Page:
Conventional wisdom has it that IT strategy is such an old chestnut there’s nothing more that can possibly be said about it. Unfortunately, in this instance, conventional wisdom is wrong.
The survey work we did recently on IT strategies highlighted a serious problem: most IT strategies are strong on how IT will deliver applications and infrastructure but weak on why IT contributes to enterprise advantage. Completing the IT strategy requires defining that contribution.
Complete strategies look inward and outward
A contribution strategy (how IT contributes to competitive advantage) illuminates how an enterprise gains and holds some advantage over its competitors. It contain decisions about which customers, markets, products, operations and IT are going to be invested in, and which are not. These decisions, taken together, set the enterprise strategic direction, and IT’s role in it.
The secret to a good contribution strategy is working collaboratively with other parts of the business, influencing their thinking about what is possible due to IT. Customer strategies, sales strategies, service strategies and fulfillment strategies collectively define how the enterprise competes and wins so called sustainable advantage.
Isn’t operational excellence (straightforward cost reduction) enough? Unfortunately no. The problem with a simple (low) cost target is that it’s too easy to copy. What is really needed is a more complex combination of things that need people, products, assets, training and logistics all to play together. It’s the team as a whole – not just the left wing on its own – that wins the game.
Two types of framework
Creating a contribution strategy that delivers sustainable competitive advantage takes two important ingredients: the right framework for finding and exploring opportunities, and the right climate for cooperation with the business.
In our research work, it is possible to divide frameworks into two sorts: those that are mostly financial planning frameworks and those that are mostly strategic planning frameworks.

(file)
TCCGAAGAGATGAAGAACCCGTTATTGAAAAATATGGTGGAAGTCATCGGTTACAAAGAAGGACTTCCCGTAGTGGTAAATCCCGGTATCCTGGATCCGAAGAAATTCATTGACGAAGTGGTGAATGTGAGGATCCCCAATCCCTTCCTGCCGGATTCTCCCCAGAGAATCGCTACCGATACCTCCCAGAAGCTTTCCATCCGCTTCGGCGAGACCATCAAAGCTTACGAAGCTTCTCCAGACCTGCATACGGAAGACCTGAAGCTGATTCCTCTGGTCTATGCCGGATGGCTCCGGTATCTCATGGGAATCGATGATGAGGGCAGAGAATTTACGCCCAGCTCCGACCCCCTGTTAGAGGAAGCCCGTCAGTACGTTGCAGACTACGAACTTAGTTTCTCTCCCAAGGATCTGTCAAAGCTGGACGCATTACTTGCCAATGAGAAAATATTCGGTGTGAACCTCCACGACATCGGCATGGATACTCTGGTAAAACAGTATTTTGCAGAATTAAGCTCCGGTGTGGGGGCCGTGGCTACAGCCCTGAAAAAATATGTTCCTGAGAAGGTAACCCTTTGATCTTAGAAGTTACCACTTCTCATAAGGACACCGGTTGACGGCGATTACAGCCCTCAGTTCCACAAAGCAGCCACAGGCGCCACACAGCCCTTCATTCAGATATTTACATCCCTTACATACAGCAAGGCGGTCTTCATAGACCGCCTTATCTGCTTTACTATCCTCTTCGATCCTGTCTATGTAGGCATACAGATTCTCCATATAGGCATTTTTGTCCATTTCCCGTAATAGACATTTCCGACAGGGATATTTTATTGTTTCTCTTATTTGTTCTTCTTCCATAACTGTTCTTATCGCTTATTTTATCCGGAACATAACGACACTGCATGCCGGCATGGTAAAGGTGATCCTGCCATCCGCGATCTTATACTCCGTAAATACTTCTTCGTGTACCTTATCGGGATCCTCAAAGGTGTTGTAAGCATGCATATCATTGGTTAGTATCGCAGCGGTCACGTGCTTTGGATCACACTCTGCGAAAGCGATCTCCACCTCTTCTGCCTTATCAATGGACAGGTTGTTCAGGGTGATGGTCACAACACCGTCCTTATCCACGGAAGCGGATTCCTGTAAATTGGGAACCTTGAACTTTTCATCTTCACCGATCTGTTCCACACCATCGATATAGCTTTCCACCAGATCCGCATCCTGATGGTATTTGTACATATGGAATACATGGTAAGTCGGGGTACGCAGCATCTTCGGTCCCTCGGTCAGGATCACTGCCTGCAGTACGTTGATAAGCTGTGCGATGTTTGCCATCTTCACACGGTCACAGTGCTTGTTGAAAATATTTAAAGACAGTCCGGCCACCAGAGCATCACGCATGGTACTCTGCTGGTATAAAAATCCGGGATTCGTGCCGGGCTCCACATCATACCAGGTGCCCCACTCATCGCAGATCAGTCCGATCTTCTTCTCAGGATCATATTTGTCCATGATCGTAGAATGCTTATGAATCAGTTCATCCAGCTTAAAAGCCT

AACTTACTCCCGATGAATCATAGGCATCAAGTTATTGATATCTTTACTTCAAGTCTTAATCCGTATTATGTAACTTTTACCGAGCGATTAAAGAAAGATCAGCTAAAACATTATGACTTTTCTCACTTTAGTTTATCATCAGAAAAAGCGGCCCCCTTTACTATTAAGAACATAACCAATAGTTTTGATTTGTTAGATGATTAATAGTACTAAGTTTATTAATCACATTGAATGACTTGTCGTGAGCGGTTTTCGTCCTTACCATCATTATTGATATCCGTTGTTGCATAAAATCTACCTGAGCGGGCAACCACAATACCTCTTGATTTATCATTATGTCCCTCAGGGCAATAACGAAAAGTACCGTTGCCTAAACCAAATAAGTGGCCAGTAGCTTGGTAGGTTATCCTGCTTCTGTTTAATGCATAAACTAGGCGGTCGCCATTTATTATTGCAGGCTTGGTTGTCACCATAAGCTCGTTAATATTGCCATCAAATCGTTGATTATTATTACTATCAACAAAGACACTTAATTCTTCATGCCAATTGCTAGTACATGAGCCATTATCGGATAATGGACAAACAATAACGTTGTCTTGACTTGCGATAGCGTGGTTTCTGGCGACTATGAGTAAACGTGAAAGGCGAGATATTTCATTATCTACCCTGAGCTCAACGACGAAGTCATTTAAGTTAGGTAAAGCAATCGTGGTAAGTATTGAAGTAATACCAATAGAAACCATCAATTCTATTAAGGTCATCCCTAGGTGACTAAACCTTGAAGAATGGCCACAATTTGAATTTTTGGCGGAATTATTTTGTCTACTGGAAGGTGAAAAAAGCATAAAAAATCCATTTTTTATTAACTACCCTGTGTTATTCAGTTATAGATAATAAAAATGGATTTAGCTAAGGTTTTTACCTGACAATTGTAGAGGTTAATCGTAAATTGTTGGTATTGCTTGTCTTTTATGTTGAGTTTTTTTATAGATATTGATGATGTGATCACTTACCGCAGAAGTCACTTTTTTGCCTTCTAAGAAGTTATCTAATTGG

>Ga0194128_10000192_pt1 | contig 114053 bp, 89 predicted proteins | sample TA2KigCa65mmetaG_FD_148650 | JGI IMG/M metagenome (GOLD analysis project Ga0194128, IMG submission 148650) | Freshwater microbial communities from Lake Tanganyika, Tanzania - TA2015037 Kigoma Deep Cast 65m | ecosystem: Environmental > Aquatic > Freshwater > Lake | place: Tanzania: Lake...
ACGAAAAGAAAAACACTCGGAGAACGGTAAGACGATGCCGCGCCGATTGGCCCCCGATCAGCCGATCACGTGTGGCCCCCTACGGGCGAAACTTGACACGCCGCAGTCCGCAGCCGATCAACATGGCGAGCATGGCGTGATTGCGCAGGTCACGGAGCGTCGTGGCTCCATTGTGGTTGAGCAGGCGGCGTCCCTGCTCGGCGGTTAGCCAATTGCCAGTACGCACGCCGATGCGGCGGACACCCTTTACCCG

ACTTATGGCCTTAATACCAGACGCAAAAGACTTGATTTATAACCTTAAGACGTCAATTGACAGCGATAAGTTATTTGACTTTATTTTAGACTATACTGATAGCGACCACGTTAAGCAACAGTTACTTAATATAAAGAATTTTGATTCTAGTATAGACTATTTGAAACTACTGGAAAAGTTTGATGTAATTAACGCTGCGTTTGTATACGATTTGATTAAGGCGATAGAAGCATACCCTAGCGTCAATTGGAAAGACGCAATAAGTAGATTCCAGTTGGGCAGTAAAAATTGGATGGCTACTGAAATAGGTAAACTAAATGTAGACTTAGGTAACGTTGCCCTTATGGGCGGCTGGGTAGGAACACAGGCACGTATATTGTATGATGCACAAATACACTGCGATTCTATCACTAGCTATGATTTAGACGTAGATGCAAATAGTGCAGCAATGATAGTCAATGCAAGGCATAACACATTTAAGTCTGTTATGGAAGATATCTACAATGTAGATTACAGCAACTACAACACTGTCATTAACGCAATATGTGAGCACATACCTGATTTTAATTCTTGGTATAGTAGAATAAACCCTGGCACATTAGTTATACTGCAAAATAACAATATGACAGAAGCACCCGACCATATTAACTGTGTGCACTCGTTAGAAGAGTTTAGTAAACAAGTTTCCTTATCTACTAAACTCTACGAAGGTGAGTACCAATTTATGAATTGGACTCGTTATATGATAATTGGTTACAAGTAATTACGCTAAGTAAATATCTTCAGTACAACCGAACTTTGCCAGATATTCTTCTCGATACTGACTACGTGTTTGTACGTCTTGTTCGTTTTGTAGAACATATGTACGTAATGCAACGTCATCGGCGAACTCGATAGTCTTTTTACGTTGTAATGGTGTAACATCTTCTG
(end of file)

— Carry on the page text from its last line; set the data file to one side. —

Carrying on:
Of the first sort, a commonly used one is the return on capital employed (ROCE) framework. ROCE is useful because it indicates how well a company is using its capital assets, such as equipment and machinery. Companies with a high ROCE gain higher market values than companies that need more capital to generate the same earnings. Improbable as it may seem, many interesting conversations can be sparked by talking about the role that IT can play in changing these key financial ratios.
Of the second sort, strategy frameworks created by management gurus prove popular. One that was created by Michael Porter and described in the Harvard Business Review (“What is Strategy” November-December 1996) tackles the question of business position head-on: its management trade-offs and its internal consistency. This and similar strategy frameworks can prove very useful in steering the conversation about IT’s contribution.
Measure your success
Measuring the success of a contribution strategy is difficult. To paraphrase hard-working golfer Gary Player, it seems that the more effort an enterprise puts into its contribution strategy, the more happy accidents it gets in terms of the benefits.
Nevertheless, there are ways of measuring. One effective method is a monthly scorecard, which uses a tangible set of measures to report on progress against the plan to the IT steering committee.
These progress reports need to include soft measures, too. For example, a measure of success might be whether IT is being engaged by the business or whether the business can now do things that it could only dream of three years before.
Completing the IT strategy means communicating what IS will deliver, as well as its contribution to competitive advantage. Without both, CIOs and IS planners will continue to fight for enterprise resources, attention and relevance with one arm tied behind their back, and conventional wisdom will continue to be proved wanting. Everyone should have a complete IT strategy.
–Andrew Rowsell-Jones is vice president and research director for Gartner’s CIO Executive Programs.